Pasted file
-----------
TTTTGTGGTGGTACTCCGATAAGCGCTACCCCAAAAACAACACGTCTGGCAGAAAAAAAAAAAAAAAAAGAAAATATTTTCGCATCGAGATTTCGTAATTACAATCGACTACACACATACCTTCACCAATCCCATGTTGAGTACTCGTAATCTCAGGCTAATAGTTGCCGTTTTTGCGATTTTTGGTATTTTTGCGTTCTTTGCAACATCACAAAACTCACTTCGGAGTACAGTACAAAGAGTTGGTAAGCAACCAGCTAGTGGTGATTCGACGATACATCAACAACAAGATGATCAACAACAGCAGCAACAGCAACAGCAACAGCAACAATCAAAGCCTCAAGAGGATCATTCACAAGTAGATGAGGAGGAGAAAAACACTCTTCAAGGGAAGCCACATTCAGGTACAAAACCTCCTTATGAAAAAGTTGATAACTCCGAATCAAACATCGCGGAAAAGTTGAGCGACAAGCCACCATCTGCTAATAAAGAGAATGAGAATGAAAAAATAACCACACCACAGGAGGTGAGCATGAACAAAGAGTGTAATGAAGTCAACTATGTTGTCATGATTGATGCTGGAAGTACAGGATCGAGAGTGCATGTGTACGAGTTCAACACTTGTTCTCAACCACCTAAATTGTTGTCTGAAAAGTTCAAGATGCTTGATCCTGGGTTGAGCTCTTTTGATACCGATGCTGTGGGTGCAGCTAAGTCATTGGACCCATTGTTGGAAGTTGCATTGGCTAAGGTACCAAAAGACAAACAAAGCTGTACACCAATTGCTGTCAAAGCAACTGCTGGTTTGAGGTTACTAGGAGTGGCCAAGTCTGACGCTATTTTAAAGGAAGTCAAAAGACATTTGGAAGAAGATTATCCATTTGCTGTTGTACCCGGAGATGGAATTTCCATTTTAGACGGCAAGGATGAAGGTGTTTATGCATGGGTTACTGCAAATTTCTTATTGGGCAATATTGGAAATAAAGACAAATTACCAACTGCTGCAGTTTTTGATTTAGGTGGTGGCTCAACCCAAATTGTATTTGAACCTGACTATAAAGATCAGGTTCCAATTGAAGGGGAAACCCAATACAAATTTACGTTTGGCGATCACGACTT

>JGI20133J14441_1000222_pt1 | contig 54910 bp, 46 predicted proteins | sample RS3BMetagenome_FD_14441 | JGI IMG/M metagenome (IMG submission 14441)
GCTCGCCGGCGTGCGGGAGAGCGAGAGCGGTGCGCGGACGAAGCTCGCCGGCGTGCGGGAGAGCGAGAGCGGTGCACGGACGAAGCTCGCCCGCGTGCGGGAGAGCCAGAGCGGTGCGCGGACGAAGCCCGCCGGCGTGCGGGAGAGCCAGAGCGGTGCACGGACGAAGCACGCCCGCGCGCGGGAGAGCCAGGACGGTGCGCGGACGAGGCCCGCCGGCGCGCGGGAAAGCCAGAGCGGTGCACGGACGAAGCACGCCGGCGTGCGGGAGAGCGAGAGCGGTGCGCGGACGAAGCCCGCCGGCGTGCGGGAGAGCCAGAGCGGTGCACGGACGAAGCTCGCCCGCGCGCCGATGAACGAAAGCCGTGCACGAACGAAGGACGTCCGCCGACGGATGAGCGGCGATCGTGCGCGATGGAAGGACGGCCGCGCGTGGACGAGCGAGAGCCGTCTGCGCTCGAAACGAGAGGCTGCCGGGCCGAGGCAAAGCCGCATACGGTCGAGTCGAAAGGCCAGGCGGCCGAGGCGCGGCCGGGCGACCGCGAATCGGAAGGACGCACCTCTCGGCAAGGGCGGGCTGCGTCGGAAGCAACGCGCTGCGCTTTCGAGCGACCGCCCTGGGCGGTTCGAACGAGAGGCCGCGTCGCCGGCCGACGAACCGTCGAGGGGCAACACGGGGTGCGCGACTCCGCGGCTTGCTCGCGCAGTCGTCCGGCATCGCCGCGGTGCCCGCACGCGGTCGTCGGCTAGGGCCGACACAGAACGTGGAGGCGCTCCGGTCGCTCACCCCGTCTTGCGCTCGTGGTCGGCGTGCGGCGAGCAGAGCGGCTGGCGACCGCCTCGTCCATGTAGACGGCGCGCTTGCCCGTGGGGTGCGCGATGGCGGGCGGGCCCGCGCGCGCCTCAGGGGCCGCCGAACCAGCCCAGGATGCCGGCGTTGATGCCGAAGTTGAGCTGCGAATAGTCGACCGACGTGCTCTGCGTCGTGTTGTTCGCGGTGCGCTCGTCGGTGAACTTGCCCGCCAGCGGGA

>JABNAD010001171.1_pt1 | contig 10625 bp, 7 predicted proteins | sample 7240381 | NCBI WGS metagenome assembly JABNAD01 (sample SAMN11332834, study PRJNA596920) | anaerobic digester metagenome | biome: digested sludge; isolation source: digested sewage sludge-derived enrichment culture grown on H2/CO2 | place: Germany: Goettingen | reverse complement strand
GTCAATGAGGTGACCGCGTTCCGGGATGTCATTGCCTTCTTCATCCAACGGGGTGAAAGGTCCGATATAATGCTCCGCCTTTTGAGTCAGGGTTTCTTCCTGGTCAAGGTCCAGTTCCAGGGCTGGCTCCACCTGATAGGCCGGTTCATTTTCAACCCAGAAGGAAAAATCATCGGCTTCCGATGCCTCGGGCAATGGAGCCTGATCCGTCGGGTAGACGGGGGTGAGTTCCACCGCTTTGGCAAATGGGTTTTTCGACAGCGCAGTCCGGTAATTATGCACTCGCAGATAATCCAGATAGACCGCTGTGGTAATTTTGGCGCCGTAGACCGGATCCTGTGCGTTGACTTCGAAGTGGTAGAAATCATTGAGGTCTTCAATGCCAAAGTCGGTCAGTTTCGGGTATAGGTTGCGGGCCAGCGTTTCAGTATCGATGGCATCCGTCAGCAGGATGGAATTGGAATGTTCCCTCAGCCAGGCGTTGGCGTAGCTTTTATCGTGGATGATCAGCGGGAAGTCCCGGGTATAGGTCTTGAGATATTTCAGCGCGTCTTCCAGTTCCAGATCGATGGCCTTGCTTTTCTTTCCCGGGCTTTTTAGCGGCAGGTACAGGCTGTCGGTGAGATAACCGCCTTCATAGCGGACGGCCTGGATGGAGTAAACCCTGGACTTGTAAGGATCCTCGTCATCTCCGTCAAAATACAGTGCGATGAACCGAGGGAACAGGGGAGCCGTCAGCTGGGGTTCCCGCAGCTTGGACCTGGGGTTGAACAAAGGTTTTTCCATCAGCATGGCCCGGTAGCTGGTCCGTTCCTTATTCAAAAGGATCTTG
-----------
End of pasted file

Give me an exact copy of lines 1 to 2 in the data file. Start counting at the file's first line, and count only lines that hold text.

TTTTGTGGTGGTACTCCGATAAGCGCTACCCCAAAAACAACACGTCTGGCAGAAAAAAAAAAAAAAAAAGAAAATATTTTCGCATCGAGATTTCGTAATTACAATCGACTACACACATACCTTCACCAATCCCATGTTGAGTACTCGTAATCTCAGGCTAATAGTTGCCGTTTTTGCGATTTTTGGTATTTTTGCGTTCTTTGCAACATCACAAAACTCACTTCGGAGTACAGTACAAAGAGTTGGTAAGCAACCAGCTAGTGGTGATTCGACGATACATCAACAACAAGATGATCAACAACAGCAGCAACAGCAACAGCAACAGCAACAATCAAAGCCTCAAGAGGATCATTCACAAGTAGATGAGGAGGAGAAAAACACTCTTCAAGGGAAGCCACATTCAGGTACAAAACCTCCTTATGAAAAAGTTGATAACTCCGAATCAAACATCGCGGAAAAGTTGAGCGACAAGCCACCATCTGCTAATAAAGAGAATGAGAATGAAAAAATAACCACACCACAGGAGGTGAGCATGAACAAAGAGTGTAATGAAGTCAACTATGTTGTCATGATTGATGCTGGAAGTACAGGATCGAGAGTGCATGTGTACGAGTTCAACACTTGTTCTCAACCACCTAAATTGTTGTCTGAAAAGTTCAAGATGCTTGATCCTGGGTTGAGCTCTTTTGATACCGATGCTGTGGGTGCAGCTAAGTCATTGGACCCATTGTTGGAAGTTGCATTGGCTAAGGTACCAAAAGACAAACAAAGCTGTACACCAATTGCTGTCAAAGCAACTGCTGGTTTGAGGTTACTAGGAGTGGCCAAGTCTGACGCTATTTTAAAGGAAGTCAAAAGACATTTGGAAGAAGATTATCCATTTGCTGTTGTACCCGGAGATGGAATTTCCATTTTAGACGGCAAGGATGAAGGTGTTTATGCATGGGTTACTGCAAATTTCTTATTGGGCAATATTGGAAATAAAGACAAATTACCAACTGCTGCAGTTTTTGATTTAGGTGGTGGCTCAACCCAAATTGTATTTGAACCTGACTATAAAGATCAGGTTCCAATTGAAGGGGAAACCCAATACAAATTTACGTTTGGCGATCACGACTT

>JGI20133J14441_1000222_pt1 | contig 54910 bp, 46 predicted proteins | sample RS3BMetagenome_FD_14441 | JGI IMG/M metagenome (IMG submission 14441)